Wine research: Drones remove guesswork on taint

VIGNERONS could have access to drone-powered technology to detect smoke taint in grapes this fire season.

Preliminary models will be presented at a conference in Argentina at the end of the month before being trialled in South Australia in December-January.

Developers are hoping to have something available for use in vineyards by March.

“The model will recognise and map which parts have been contaminated and which parts have not,” University of Melbourne researcher Sigfredo Fuentes said.

Smoke taint can be a serious issue for grape growers who have had smoke in their vineyards due to bushfires.

It affects the quality of wine, often forcing it to be discarded.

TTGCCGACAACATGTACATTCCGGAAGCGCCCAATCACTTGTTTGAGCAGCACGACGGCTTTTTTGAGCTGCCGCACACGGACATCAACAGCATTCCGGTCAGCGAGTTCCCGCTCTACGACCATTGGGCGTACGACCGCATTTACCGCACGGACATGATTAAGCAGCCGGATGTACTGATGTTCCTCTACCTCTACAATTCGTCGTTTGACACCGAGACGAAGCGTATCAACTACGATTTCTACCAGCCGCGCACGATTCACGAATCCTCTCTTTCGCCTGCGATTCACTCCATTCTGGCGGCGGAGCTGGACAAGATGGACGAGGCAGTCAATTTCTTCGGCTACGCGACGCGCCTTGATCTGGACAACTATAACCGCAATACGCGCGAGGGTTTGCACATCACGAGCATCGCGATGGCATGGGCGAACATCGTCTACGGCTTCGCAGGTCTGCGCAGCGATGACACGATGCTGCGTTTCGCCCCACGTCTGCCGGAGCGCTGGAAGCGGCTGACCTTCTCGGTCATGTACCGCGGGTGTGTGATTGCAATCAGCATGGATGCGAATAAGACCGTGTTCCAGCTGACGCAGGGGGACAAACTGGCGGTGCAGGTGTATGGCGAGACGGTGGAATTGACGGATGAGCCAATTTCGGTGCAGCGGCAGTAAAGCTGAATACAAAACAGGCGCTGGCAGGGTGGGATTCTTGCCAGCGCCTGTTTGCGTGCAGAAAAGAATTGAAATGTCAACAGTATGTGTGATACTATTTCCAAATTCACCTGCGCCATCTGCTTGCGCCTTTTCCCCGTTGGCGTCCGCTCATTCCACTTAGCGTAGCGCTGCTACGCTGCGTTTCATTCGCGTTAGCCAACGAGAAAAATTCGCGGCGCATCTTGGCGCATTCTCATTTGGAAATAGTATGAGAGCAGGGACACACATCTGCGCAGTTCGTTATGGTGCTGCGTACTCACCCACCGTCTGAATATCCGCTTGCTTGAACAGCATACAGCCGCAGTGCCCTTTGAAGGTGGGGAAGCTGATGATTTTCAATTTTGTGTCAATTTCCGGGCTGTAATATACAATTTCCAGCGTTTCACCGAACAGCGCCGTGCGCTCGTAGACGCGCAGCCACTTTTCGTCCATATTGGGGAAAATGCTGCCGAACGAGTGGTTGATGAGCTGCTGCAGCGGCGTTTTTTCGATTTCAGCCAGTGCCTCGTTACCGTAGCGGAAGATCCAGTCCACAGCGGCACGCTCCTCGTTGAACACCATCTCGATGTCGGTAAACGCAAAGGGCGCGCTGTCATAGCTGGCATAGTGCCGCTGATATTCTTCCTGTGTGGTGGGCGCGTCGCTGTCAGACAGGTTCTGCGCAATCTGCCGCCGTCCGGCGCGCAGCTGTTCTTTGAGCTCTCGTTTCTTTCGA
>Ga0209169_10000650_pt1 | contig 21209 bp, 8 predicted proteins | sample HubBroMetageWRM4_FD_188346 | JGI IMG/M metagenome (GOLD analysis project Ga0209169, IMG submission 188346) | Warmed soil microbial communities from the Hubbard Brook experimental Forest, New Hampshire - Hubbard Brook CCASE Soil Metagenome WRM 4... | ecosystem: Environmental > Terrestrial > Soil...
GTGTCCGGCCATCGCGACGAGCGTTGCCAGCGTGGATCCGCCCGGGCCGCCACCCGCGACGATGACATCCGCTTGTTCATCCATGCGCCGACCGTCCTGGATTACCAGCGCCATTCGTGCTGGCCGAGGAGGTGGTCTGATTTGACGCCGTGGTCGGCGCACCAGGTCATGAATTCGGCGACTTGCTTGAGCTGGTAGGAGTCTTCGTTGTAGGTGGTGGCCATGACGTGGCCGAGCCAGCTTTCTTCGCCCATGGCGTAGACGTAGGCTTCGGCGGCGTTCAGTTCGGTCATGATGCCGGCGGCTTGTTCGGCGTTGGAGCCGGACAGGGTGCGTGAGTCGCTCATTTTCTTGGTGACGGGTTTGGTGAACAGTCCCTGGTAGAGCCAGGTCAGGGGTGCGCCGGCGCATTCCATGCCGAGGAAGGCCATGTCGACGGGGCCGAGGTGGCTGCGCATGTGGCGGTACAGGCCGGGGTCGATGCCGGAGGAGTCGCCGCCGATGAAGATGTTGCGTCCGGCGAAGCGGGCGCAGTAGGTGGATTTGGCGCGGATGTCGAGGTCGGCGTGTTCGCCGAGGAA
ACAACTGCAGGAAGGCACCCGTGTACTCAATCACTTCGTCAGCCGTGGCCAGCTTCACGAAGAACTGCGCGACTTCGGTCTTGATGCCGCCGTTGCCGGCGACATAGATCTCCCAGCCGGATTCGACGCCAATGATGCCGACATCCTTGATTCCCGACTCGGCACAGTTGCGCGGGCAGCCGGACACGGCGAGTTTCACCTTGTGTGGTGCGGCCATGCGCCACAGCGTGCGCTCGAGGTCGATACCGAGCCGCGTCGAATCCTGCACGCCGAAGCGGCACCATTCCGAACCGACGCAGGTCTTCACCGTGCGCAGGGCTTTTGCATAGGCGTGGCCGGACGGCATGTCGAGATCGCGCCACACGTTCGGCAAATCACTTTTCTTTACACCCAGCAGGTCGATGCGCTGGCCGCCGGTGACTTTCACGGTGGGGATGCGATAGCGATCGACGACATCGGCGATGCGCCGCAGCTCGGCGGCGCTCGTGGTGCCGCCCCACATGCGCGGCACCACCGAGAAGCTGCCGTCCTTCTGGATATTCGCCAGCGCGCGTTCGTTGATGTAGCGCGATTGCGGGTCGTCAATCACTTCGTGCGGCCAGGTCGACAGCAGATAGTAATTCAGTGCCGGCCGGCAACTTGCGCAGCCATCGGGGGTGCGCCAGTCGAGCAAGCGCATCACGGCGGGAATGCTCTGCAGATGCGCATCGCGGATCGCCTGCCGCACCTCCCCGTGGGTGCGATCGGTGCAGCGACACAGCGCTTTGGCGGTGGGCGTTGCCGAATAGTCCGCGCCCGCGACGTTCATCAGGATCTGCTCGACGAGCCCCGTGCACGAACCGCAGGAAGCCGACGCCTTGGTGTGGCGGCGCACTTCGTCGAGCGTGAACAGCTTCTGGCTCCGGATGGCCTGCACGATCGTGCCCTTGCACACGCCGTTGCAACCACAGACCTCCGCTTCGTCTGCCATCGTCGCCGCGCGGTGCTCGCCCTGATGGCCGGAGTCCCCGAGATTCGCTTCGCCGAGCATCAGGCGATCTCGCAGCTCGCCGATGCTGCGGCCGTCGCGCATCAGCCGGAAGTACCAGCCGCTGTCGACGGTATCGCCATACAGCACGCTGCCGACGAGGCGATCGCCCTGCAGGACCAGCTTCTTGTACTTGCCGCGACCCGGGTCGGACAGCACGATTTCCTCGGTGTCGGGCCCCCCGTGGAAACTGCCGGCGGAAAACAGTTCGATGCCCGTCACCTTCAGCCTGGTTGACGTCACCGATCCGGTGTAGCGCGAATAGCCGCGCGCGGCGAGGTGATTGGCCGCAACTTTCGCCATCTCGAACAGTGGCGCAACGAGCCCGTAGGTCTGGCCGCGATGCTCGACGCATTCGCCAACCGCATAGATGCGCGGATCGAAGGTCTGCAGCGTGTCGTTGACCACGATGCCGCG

Dr Fuentes said he developed the model — the algorithms that can interpret information collected by sensors mounted on drones — because there was nothing like it available.

He said the model would help growers separate out parcels of grapes that might be more affected by smoke than others.

“The program assesses pixel by pixel and transforms the data you obtain into a meaningful parameter, for example, contamination or no contamination, or low, medium and high contamination,” he said.

“Growers will have information so they can say ‘I will harvest all that because it has not been contaminated and the rest I can mix’.”

Dr Fuentes said all the field work for the project had so far been done in China due to lower costs but trials would be conducted in partnership with the University of Adelaide to test precision in local conditions.

“We are getting 80-85 per cent accuracy but it (should be) more than enough,” he said.

Other research being conducted in China by Dr Fuentes includes generating plant water status indices in grapevines to predict yields using tension sensors and identifying high quality parcels of grapes within vineyards.

Originally published as Drones remove guesswork on taint